One of the craziest things about learning English is the relationship between spelling and pronunciation. We don't even need to talk about ought, enough, through, etc, right?
But there are some patterns to learn that can make English a little less crazy. Today let's talk about one of the most important ones: C-V-C words.
But what does C-V-C mean???
I'll tell you. C-V-C means consonant-vowel-consonant. A C-V-C word is a three-letter word that follows the spelling pattern of a consonant, then a vowel, and then another consonant. Remember, vowels are the letters A, E, I, O, U (sometimes Y!), and consonants are all the other letters. For example, top. T is a consonant. O is a vowel. P is a consonant. C-V-C.
Here are some more examples of C-V-C words:
Can you see the pattern?
Now, why is this important? It is important because if you can recognize a C-V-C word, you can almost certainly pronounce it, even if it's a new word for you! That's because in C-V-C words, the vowel is almost always a "short" vowel.
Check out the list of the short vowel sounds with examples in the chart.
Double Consonants and C-V-C Words
There is another reason that C-V-C words are important. This one is a little more difficult.
Maybe you know that in English, we sometimes need to double a letter when we add a suffix like -er, -ed, -ing, and -est. This is important for comparative and superlative adjectives, the simple past tense, and the present progressive. For example mad becomes madder, nap becomes napped, win becomes winning, and big becomes biggest. For these words we have double consonants, but not always: nicer, hoped, mining, poorest. At first, this can be very confusing. When do we double the consonant!? How do we know!? C-V-C words!!! You generally need to double the last consonant when adding a suffix to a C-V-C word. There are some exceptions: generally we do not double the consonants W, X, or Y.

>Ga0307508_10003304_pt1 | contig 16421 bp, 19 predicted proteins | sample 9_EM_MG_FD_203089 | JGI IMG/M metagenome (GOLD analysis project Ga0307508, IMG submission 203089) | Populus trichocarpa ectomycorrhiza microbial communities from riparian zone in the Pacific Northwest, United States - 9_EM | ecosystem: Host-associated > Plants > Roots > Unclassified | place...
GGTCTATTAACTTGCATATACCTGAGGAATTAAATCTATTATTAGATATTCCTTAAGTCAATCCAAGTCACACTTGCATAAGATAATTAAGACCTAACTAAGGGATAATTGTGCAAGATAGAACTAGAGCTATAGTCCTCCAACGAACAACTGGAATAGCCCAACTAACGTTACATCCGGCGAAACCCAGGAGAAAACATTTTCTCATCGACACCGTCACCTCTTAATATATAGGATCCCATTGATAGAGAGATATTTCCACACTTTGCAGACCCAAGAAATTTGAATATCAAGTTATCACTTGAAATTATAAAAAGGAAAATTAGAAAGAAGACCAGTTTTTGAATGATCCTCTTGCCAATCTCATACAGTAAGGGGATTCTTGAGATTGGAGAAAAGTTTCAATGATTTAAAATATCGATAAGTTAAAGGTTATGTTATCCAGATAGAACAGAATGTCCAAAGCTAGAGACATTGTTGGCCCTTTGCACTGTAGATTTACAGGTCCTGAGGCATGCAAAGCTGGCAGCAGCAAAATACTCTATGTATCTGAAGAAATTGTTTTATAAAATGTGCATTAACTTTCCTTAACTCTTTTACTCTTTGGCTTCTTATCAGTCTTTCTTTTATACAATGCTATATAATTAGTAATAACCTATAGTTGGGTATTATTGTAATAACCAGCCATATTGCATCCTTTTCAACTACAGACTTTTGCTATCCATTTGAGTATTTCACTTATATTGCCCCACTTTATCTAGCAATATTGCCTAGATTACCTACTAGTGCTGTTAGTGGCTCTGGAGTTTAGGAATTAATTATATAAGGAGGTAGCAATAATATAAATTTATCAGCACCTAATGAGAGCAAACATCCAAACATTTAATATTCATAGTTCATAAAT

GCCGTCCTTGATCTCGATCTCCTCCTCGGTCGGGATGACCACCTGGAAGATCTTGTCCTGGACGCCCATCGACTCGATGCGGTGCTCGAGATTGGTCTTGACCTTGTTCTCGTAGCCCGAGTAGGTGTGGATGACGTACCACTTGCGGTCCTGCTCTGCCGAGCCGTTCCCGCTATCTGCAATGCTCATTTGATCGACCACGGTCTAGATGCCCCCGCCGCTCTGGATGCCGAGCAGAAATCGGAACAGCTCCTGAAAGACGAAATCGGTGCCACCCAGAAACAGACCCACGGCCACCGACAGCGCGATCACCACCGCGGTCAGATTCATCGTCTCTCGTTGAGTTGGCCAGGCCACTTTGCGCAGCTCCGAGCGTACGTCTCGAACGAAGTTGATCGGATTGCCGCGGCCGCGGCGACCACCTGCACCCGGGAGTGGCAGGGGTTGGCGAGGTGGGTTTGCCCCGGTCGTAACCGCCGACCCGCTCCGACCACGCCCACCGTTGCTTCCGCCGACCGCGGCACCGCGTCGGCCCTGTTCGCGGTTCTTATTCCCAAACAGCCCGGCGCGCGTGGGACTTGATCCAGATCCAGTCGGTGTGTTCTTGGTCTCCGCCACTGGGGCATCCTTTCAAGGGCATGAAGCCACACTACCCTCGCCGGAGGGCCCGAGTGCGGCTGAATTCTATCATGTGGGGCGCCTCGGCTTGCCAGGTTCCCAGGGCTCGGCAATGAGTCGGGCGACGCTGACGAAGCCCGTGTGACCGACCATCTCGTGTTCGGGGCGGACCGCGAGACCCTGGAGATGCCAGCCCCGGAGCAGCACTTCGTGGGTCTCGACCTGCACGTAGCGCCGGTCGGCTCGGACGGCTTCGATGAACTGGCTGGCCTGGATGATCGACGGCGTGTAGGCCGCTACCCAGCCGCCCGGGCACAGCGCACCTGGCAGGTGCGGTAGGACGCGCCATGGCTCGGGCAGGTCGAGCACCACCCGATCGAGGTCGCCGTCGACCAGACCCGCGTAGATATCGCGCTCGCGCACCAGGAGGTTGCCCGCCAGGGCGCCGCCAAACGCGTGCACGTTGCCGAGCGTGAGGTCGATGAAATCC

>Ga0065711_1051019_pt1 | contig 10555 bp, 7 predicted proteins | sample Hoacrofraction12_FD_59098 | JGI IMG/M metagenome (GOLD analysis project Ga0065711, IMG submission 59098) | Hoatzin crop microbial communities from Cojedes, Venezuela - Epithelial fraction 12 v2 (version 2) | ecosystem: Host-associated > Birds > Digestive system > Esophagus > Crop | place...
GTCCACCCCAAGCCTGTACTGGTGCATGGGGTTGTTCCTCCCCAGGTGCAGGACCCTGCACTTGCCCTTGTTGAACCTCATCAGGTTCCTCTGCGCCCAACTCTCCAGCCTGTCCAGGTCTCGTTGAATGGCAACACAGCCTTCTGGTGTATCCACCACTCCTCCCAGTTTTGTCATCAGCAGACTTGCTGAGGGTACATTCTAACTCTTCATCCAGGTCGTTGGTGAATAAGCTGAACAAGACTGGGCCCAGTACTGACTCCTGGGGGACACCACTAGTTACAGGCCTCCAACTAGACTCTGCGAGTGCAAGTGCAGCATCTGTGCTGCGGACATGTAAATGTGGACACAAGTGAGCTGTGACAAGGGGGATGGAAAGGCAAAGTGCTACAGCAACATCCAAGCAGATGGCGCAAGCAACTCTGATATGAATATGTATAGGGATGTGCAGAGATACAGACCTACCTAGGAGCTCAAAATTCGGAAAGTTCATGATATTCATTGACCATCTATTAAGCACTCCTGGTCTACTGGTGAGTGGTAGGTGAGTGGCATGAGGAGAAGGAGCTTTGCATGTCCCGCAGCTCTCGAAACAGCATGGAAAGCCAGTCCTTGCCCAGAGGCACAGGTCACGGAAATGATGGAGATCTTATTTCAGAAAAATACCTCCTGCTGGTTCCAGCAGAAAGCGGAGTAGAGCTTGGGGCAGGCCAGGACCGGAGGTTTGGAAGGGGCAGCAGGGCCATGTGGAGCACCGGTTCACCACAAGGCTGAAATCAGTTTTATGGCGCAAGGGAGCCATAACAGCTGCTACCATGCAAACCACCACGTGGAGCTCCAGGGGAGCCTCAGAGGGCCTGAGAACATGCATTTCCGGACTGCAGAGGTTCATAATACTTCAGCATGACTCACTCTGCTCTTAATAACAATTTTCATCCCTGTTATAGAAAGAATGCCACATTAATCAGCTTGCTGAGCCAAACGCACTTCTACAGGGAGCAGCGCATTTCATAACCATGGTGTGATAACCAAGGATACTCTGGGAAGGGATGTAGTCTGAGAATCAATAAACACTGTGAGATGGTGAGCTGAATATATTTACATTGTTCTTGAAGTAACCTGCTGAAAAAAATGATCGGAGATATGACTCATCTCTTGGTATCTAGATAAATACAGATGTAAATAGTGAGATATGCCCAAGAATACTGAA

Longer C-V-C words
Above we defined C-V-C words as 3-letter words. That makes sense: C + V + C = 3 letters, right? But actually, there are more C-V-C words. It is really about the end of the words. Any one-syllable word that ends in C-V-C also follows the pattern above. Here are some other examples:
There is one other type of C-V-C word. All of the C-V-C words so far have been one syllable, and most C-V-C words are only one syllable. But some two-syllable words also follow this pattern. Two-syllable words ending in C-V-C, with the stress on the second syllable also follow the C-V-C pattern. The stress is very important here. There are not many words like this, and most are just a prefix added to a shorter word. Most two syllable words have stress on the first syllable. But when you do find a two-syllable word ending in C-V-C, with the stress on the second syllable, you know that you should double the consonant when adding -ed, -ing, -er, or -est.
Examples of C-V-C Words
C-V-C Words with A
bad, bag, bam, ban, bat, cab, cad, cam, can, cap, cat, cav, dab, dad, dam, dap, fab, fad, fan, fat, fax, gab, gag, gal, gap, gas, gat, had, hag, ham, has, hat, jab, jam, lab, lad, lag, lap, mad, mag, man, mat, max, nab, nag, nap, pad, pal, pan, pat, rad, rag, ram, ran, rap, rat, sac, sad, sag, sap, sat, sax, tab, tad, tag, tan, tap, tar, tat, tax, vac, van, vat, wad, wag, wan, war, was, wax, yak, yam, yap, zag, zap
C-V-C Words with E
bed, beg, bet, cel, den, fed, fen, fez, gel, gem, get, hem, hen, hex, jet, keg, led, leg, let, med, men, met, net, peg, pen, pep, pet, red, rep, rex, set, sex, ten, veg, vet, vex, wed, wet, yen, yet, zed, zen
C-V-C Words with I